Education Advances Award recognizes Highline’s leadership in CCLR

The Highline school district is one of four finalists for Hobsons’ annual Education Advances Award for College, Career and Life Readiness (CCLR). The award recognizes leading student success teams who help students find and follow a path to higher education and rewarding careers.

Highline is a diverse public school district with 33 schools and almost 19,000 students. The student success team set a clear goal: make post-secondary planning an intentional process for students, not simply a compliance requirement. Administrators saw that students and staff weren’t making full use of Naviance. They recognized an opportunity for a district-wide CCLR refresh and a new rollout of the Naviance platform.

Conquering hurdles, showing real results

After the pandemic hit, Highline moved forward with a modified rollout plan. The plan focused on:

  • Reacquainting staff and students with Naviance
  • Introducing college representative visits
  • Launching single-sign-on capabilities for staff and students
  • Hosting Highlines’ first school-wide professional development sessions in partnership with Naviance

Highlines’ student success team showed their commitment to CCLR with an “all hands on deck” approach. They created a central office team, including the data and assessment department and information management system department, to work alongside the Secondary Success College and Career Readiness department. The district hired a position to focus on a “High School and Beyond” plan and Naviance software to better partner with their schools.

The key for us was being realistic and honest about the challenges we were faced with and partnering with all stakeholders to find resolution,” explains Sativah Jones of Highline Public Schools. “This required cross-departmental collaboration in our district alongside Naviance.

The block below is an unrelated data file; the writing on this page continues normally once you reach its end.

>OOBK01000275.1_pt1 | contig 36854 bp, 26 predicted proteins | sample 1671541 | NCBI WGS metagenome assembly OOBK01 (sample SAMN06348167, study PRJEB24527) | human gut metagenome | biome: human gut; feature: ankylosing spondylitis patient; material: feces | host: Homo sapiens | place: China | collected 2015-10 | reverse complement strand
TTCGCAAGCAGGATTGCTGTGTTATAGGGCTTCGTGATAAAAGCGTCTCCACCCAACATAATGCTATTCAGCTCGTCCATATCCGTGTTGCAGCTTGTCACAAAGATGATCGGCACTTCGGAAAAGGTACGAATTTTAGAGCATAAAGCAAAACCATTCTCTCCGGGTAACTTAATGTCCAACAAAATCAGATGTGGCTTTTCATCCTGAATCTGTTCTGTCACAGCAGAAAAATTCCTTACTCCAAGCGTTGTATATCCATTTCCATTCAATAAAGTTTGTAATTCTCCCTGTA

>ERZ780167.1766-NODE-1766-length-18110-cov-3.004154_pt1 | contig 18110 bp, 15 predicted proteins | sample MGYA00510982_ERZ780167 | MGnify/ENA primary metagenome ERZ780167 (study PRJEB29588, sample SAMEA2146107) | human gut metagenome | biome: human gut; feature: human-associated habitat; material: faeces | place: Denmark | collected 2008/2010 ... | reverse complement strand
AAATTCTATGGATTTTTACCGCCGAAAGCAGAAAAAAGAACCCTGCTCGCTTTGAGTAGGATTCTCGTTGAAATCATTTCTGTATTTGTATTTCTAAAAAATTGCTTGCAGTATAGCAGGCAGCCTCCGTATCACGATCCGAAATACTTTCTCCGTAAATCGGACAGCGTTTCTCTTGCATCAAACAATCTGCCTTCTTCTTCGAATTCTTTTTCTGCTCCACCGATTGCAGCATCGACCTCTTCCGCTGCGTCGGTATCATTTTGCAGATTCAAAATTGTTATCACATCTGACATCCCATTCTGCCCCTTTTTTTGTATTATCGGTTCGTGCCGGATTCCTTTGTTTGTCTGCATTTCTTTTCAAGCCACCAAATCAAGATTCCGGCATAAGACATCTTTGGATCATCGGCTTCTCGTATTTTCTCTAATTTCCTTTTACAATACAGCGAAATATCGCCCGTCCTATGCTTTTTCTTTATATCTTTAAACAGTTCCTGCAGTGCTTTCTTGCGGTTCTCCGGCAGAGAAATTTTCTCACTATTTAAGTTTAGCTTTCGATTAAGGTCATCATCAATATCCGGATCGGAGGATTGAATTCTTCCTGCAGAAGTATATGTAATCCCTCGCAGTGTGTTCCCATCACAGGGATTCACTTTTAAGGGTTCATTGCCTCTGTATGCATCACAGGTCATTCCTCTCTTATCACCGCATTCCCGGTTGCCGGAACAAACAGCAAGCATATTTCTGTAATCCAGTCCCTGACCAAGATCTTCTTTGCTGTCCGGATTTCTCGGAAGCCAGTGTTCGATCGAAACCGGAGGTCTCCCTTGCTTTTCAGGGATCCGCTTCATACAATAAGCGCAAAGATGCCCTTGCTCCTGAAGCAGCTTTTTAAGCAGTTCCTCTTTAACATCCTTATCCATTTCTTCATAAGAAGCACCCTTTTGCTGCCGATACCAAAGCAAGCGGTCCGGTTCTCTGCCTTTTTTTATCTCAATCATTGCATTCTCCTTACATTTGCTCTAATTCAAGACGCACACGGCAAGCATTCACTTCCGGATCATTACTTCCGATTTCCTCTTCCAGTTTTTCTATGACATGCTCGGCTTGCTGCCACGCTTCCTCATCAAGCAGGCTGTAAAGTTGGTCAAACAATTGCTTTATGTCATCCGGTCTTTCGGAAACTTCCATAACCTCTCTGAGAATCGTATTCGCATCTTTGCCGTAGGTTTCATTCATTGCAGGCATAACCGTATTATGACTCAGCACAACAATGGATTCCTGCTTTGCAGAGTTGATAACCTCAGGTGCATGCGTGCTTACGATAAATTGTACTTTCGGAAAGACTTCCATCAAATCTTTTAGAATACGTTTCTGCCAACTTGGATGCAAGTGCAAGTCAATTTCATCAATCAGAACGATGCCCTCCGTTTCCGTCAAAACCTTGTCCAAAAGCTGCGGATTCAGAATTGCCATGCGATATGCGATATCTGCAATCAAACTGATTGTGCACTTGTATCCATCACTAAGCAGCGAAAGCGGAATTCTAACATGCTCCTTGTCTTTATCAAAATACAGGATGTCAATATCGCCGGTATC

As part of the Naviance re-launch, Highline Public Schools devised new strategies to increase student engagement. They started with the Highline Challenge, an initiative that requires seniors to develop their post-secondary plan by completing multiple Naviance tasks for a chance to win scholarships and prizes. Highline also introduced a Naviance 101 session for all 9th grade students and parents at “CollegeCon,” their annual college exploration conference, to increase awareness and visibility of the solution.

These strategies nearly doubled their login Naviance engagement with both staff and students.

System-wide buy-in is key to Highline’s success

Jones sees the successful expansion of CCLR programs as a continuous learning experience for everyone involved in student success.

Consulting with neighboring districts that use Naviance, attending webinars, cross departmental meetings, and brainstorm sessions, as well as dedicated staffing and high-level administrator participation in Naviance demos, have influenced system-wide buy-in for Naviance the CCLR program.

This buy-in at all levels—students, staff, and leadership (including the Superintendent) has been the key to success,” she says. “We’re going to keep going and learn from it all!

Topics College and Career Readiness COVID-19

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